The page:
Taxability occurs at two stages: first, when shares are allotted and later when they are sold.
The idea of stock options generates both excitement and envy – depending on whether you are an employee who is a recipient of options or are just an onlooker. Today, stock option plans are becoming an important component of the variable pay of employees in many organisations. This mode of compensation is already an established practice in several global companies and is now becoming a preferred performance reward strategy for Indian companies as well.
For employees, stock options constitute a significant motivational tool that endows them with pride of ownership and results in ultimate wealth creation. However, it is important to note that both employers and employees need to comply with prevailing tax laws. Stock option plans have many variants and tax incidences under Indian tax laws can occur at different stages of a plan. The mechanism of every stock incentive plan is unique and needs to be understood to analyse its taxability.
Prima facie, taxability occurs at two stages: first, when shares are allotted on the exercise date, and later when they are sold.
In the first instance, the difference between the fair market value (FMV) of a share on the exercise date and the exercise price paid by an employee is taxable as salary income. There are specific rules that lay down the detailed methodology to be followed to arrive at the FMV. It is also a common practice for employees of the Indian subsidiaries of global MNCs to be covered under global stock option plans. However, particular care needs to be taken to understand how these foreign plans work, so that their tax implications can be correctly evaluated. Not all plans may result in actual allotment of shares and their taxability may be very different.
Tax implications can be more complex in the case of globally mobile employees who work in different tax jurisdictions during the tenure of a plan. Their taxability depends on their residential status as well as on the period of the services they render in multiple countries. Based on specific facts, each case should be analysed in light of Indian tax laws and the applicable Double Tax Avoidance Treaty.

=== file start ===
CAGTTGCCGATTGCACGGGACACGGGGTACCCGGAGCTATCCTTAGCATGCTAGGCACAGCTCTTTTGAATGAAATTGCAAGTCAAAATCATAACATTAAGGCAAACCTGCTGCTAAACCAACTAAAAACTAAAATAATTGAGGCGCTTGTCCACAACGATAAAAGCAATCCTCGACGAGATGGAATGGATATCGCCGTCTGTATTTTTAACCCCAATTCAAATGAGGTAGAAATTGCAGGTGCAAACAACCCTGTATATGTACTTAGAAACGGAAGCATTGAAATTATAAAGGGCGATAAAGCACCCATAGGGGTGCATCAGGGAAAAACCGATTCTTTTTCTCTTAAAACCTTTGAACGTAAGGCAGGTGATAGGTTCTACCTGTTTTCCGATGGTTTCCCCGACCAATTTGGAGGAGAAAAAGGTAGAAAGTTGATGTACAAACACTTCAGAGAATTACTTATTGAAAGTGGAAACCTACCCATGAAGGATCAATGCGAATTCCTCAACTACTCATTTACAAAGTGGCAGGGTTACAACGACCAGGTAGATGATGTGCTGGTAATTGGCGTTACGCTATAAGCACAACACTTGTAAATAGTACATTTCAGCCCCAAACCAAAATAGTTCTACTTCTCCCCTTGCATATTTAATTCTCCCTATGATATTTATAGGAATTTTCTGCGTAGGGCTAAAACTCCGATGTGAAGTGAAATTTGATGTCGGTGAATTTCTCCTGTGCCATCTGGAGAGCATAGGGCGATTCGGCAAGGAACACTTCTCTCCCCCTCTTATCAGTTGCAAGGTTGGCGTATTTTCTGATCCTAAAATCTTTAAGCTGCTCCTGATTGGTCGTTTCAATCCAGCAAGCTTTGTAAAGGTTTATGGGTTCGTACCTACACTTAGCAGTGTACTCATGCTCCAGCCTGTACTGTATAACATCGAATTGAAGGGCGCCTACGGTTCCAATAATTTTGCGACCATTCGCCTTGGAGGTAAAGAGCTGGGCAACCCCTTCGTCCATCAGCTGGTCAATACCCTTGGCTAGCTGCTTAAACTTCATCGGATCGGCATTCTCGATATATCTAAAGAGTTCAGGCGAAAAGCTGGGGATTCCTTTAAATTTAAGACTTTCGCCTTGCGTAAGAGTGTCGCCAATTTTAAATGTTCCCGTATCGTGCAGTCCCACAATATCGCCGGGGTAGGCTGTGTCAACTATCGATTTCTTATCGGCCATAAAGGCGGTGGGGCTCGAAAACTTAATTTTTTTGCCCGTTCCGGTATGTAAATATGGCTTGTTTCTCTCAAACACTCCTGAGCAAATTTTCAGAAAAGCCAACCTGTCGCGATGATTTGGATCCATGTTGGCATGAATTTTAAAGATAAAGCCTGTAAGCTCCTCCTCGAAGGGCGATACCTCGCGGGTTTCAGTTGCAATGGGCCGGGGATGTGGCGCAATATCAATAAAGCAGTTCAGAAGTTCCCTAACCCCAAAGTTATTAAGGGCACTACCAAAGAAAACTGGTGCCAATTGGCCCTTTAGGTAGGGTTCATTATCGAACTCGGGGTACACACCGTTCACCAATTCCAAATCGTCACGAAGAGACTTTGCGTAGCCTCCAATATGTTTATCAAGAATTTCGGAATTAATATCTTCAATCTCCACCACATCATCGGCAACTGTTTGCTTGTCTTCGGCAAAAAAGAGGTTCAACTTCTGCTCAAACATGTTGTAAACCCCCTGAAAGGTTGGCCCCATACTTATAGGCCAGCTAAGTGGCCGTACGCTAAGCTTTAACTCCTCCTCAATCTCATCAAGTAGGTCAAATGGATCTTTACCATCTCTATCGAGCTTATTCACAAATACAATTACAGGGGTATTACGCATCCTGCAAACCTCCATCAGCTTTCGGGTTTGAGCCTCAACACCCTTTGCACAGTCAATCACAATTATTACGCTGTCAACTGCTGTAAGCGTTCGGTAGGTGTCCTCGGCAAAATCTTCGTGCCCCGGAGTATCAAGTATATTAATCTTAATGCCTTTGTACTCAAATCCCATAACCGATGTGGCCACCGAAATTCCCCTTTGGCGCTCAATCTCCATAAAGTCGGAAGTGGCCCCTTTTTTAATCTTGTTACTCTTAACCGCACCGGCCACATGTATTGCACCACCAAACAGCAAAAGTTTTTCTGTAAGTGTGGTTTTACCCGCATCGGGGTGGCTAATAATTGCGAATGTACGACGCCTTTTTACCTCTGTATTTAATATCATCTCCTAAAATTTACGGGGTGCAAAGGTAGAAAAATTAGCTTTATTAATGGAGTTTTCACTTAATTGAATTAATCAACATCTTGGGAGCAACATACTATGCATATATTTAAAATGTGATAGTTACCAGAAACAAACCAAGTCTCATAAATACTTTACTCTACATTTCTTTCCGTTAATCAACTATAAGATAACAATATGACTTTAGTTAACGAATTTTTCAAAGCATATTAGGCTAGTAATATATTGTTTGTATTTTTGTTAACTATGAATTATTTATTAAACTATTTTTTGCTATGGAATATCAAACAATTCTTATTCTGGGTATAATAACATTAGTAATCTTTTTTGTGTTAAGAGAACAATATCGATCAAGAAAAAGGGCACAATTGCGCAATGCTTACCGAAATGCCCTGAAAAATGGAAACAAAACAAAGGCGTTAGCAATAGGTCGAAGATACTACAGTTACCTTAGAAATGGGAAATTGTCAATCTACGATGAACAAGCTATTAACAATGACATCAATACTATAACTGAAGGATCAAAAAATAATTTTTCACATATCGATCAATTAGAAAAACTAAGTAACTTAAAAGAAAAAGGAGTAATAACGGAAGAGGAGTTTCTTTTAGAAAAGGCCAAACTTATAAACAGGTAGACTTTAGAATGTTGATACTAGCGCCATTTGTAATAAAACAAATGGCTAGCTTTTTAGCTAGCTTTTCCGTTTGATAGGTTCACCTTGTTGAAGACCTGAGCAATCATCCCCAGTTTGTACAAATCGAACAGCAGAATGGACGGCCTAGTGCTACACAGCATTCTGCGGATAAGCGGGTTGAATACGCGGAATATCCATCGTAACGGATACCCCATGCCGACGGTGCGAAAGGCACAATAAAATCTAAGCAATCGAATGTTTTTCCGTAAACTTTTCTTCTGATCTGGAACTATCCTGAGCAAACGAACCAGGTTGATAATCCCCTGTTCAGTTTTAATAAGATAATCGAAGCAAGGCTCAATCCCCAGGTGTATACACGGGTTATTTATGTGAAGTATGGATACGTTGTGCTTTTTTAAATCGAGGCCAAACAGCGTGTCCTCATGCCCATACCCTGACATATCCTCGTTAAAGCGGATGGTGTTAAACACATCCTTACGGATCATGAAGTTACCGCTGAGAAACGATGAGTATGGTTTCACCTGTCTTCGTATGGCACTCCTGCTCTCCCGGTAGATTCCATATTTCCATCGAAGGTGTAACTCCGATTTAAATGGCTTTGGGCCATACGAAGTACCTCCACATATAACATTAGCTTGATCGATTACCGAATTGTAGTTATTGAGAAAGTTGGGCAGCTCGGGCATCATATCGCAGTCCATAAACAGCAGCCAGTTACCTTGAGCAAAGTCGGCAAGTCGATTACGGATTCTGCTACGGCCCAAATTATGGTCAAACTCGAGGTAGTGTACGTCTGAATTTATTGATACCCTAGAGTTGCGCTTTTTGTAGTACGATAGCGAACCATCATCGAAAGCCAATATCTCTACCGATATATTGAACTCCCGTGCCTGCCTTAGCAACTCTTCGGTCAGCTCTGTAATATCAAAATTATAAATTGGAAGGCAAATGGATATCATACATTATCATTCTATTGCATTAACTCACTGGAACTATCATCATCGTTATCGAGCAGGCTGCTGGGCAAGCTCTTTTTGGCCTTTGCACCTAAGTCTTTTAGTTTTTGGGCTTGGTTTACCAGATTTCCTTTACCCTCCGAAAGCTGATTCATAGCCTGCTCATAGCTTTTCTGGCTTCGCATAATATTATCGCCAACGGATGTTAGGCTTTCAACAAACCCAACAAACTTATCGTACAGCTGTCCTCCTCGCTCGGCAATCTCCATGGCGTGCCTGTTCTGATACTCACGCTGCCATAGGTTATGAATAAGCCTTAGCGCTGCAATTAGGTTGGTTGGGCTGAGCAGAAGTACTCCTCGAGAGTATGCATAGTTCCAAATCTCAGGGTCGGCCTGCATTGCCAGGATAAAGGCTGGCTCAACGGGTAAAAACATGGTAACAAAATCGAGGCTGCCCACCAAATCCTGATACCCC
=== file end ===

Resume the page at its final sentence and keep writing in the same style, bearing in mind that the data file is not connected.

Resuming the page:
The second instance of taxation occurs upon the sale of shares allotted to employees pursuant to the exercise mentioned above. Capital gains are computed as laid down in Indian tax laws for shares in general, and the applicable tax rate depends on whether the shares are Indian and listed, and whether the gains are short-term or long-term. However, to compute capital gains from such sales, the cost of the acquisition to be considered is the FMV, on the basis of which the perquisite value was initially computed at the time of allotment upon the exercise.
A new provision, introduced recently in the Act( Income tax Act, 1961), provides for the enhanced notional sale value to be considered to compute capital gains if the FMV (determined in the specified manner) is higher than the actual sale consideration. This creates a fair degree of challenge and complexity for individual shareholders, particularly if the shares are not listed in a recognised stock exchange in India. The taxability of any dividend earned from the resultant shares should not be overlooked, especially in the case of a foreign dividend.
Obligations for employers and employees
It is an individual’s obligation to pay the tax that is due on all income generated from any stock option plan, be it salary income, capital gains or dividend income. While it is the employer’s duty to deduct and deposit tax on salary income, it is the individual’s responsibility to pay tax on taxable dividend income and capital gains by way of advance tax instalments within the mandatory timelines provided in the Act. The employer is responsible for deducting and depositing applicable TDS within monthly due dates. The details of such perquisite income needs to be reported in Form 16 & 12BA issued to the employees.
From a reporting perspective, apart from stating income and/or gains in the respective schedule in the ITR, individuals are also required to make mandatory disclosures of their assets in the asset and liability schedule (Schedule AL) of the ITR, as may be applicable. If foreign shares are held by them, they should take particular care to report this in the foreign assets and income schedule (Schedule FA) of the ITR, failing which penal consequences may follow under the Income-tax Act as well as the ‘Black Money’ law (enacted in 2015).
(The writer is Partner - Personal Tax, PwC India; her views are personal; Deepa Bachchavat, Manager, also contributed to this article)